Benone shares her experience as a producer for the drivetime show, “Top 8 @8”



When students face difficulties in high school, they must either push through, find help or drop out. Teacher Jordana Benone, however, found a solution in a radio station.

Benone’s work as a teenager helped her keep a positive attitude about life after high school.

“Working in a radio station with older people gave me a sense of maturity about high school,” Benone said. “I could see that there was life beyond.”

By the time she was 16, Benone was a producer on a drivetime show, “Top 8 @8”, for KISS-FM.

“I liked producing the most because it was creative, and we could come up with bits, like comedy bits or sketches that were funny,” Benone said. “You could choose the tone of how the show would go that night.”

Previously, Benone also produced with Mark Thompson and Brian Phelps on “The Mark and Brian Show” for KLOS-FM.

“Their morning show was pretty crazy, so that was fun to come up with bits with them,” Benone said. “I was really young, so it was nice, because those people treated me like a little sister.”

Benone recalls her time as a 17-year-old working with men trying to record noises for the station.

“They were like, ‘what are the weirdest sounds we can come up with?’ They were dropping cheese pizza on the microphone,” Benone said. “They really wanted to get the sound of it plopping on the microphone, but they were damaging equipment, and I needed to use that equipment. I had to, essentially, bust these grown men. That was fun.”

When Benone’s sister was 16, she worked in the marketing department of the KIQQ-FM radio station but also had to watch her little sister, who was 11 at the time.

“Everyone at the radio station thought I was very cute, to have this little girl roaming around,” Benone said. “And so they taught me a lot about how to edit music, how to work with tape, and how to mix stuff.”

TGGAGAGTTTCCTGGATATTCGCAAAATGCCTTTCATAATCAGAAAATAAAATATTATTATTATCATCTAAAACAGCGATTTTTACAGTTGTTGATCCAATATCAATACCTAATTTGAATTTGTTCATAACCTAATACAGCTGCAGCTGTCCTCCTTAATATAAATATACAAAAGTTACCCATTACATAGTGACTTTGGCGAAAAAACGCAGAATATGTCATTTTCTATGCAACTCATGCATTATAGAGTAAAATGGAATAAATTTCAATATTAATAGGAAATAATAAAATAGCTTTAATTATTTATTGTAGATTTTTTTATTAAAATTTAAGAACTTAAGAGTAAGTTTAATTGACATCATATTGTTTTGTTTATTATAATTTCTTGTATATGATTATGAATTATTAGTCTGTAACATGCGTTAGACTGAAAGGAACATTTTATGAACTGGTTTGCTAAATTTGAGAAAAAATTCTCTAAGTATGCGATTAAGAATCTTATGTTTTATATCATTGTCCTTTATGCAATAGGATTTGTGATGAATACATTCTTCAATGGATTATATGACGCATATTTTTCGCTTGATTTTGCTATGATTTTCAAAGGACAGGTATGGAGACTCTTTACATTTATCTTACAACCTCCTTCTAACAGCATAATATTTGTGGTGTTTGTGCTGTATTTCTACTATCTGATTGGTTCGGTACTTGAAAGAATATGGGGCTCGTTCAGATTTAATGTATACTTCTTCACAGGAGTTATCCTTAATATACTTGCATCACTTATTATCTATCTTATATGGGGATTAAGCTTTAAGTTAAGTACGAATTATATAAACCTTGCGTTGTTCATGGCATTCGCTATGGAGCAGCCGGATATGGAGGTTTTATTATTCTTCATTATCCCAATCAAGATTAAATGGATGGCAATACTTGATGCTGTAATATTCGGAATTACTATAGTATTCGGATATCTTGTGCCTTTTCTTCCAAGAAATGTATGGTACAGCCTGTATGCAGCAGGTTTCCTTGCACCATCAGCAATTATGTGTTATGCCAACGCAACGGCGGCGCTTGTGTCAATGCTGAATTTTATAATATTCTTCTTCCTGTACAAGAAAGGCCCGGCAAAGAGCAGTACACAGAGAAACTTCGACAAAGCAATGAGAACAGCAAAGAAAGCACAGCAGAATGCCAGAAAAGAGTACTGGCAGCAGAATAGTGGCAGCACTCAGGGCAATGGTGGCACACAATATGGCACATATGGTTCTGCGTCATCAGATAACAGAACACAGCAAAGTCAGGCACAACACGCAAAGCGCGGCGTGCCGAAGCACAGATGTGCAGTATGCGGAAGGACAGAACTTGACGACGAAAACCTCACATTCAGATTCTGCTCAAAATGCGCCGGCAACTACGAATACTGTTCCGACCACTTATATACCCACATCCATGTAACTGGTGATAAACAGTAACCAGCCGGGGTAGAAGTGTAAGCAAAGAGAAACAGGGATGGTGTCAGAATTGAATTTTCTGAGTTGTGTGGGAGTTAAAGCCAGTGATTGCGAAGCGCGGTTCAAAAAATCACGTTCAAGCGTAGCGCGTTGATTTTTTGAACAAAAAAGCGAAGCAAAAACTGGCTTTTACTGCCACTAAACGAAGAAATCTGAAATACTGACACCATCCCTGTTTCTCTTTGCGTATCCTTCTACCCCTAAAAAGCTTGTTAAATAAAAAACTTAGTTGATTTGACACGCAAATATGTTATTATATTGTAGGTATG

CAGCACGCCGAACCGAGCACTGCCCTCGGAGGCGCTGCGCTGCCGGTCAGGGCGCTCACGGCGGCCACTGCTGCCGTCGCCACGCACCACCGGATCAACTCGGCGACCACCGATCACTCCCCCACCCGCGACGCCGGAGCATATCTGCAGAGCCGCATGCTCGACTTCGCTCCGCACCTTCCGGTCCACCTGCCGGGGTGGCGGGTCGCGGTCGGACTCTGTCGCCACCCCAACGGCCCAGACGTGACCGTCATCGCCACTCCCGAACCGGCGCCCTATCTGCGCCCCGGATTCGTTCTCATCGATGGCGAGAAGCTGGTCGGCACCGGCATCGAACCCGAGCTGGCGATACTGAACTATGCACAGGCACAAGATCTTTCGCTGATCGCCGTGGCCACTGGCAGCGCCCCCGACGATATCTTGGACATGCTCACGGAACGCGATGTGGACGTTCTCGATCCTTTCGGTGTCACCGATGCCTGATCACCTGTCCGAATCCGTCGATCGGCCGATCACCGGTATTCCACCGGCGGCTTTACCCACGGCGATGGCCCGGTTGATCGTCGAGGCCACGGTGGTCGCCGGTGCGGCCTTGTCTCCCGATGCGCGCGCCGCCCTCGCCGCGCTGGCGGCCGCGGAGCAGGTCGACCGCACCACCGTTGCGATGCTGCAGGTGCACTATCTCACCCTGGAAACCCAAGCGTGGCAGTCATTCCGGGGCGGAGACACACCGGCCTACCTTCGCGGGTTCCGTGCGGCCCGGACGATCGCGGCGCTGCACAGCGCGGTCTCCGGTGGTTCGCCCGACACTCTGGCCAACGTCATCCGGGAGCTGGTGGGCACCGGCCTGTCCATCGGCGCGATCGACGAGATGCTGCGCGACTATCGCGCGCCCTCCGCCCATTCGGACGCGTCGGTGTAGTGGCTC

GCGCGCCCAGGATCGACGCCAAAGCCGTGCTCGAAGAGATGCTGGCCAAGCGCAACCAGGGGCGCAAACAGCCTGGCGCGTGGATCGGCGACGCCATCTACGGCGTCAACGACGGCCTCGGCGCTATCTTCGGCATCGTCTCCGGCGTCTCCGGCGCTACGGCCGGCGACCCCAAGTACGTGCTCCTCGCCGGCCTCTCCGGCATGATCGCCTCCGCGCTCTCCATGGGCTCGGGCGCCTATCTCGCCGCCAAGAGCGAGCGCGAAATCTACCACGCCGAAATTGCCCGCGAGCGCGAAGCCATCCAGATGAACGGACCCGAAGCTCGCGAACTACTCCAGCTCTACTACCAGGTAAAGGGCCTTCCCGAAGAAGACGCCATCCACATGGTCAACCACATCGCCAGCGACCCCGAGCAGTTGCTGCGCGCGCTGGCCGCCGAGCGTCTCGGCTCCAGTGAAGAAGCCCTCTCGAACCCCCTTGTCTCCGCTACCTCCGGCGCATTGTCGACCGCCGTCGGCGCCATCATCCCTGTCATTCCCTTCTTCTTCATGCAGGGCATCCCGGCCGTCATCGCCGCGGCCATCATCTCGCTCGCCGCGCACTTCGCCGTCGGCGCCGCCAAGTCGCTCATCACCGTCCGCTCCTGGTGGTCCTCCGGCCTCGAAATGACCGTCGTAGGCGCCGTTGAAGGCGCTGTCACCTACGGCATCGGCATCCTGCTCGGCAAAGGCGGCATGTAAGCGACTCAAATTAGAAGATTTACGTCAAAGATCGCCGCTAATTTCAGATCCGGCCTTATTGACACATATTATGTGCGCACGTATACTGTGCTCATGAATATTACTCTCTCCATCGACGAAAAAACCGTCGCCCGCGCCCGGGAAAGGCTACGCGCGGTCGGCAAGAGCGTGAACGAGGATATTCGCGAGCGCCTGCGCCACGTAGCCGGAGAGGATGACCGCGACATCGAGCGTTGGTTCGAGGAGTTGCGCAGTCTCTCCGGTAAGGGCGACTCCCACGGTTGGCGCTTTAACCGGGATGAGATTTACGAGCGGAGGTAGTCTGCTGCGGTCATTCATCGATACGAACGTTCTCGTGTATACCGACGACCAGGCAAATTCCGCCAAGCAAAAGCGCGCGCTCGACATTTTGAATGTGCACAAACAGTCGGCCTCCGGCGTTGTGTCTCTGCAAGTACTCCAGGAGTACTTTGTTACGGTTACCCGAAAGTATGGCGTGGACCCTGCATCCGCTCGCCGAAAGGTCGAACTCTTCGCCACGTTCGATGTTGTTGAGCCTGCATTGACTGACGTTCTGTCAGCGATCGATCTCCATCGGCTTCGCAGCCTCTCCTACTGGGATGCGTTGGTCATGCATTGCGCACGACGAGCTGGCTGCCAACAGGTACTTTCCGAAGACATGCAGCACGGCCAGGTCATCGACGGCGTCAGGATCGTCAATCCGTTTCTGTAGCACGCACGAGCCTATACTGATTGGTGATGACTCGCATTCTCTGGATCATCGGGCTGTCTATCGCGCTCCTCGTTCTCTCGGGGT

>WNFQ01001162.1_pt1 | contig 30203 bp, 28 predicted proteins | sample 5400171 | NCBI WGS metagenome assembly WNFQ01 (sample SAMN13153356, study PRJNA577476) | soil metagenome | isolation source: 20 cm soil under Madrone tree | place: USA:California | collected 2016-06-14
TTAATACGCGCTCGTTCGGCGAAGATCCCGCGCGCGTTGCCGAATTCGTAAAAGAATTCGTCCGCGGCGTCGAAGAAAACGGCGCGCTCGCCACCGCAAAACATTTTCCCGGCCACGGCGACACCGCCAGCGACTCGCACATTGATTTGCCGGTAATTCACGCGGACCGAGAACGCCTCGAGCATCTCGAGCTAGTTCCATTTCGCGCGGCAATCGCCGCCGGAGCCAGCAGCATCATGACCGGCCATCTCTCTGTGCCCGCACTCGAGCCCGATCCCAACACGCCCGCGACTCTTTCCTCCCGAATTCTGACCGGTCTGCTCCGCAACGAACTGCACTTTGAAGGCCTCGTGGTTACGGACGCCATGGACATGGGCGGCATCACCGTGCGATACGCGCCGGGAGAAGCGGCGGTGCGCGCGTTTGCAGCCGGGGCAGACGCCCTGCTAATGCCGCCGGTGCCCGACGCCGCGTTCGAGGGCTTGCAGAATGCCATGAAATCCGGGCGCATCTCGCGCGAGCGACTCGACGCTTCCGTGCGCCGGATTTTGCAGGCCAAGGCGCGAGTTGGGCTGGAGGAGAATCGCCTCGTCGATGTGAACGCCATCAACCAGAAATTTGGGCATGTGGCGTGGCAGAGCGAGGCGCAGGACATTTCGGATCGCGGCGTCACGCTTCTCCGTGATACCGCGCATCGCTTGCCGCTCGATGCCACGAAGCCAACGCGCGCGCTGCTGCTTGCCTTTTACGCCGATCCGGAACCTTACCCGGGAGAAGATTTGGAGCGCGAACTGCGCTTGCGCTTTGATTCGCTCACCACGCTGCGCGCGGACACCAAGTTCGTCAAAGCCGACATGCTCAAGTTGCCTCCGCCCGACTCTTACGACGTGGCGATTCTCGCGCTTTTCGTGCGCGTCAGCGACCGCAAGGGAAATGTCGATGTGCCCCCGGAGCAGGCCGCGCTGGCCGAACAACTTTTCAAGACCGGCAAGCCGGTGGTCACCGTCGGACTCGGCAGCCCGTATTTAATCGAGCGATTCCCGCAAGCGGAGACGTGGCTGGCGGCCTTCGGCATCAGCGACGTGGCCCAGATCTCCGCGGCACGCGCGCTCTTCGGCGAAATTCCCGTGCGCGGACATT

Later, Benone would work at the KIIS-FM studio for two to three years, answering phones, taking requests and doing “remotes,” which involved talking to people and giving out merchandise at the beach.

“Remotes were fun, because I liked to set up the equipment; I’m kind of a techy,” Benone said. “I liked trying to figure out how to get the best sound when you’re at the beach. That’s a huge challenge.”

During her time working at KIIS, one of Benone’s favorite people to work with was “old school” DJ Bruce Vidal.

“He had a beautiful voice, and he was so kind and fun and funny and would teach me how to edit tape and all those kinds of things,” Benone said. “He was just a really good guy.”

College marked the end of Benone’s radio days, despite many “great” job offers due to her experience in the business.

After participating in theatre throughout high school and minoring in it in college, Benone spent the summer teaching drama to incoming seventh graders. This is what caused her to change her mind about radio.

“It felt so much better, I realized,” Benone said. “Do I want to make famous people more famous and wealthy people more wealthy and spend my life in clubs and at concerts? Or do I want to something where I may be helping a person find some kind of talent?”

This realization inspired her to become a teacher, which she thinks is the best job of all. She “never looked back” because of it.

“At the end of the day, if there’s one kid that’s like, ‘I’m going to be better at this thing because of you,’ that’s a way better day than, ‘oh, you played a really good show man!’” Benone said, “Although I still like going to shows, it’s just that’s not my calling. That’s not my passion.”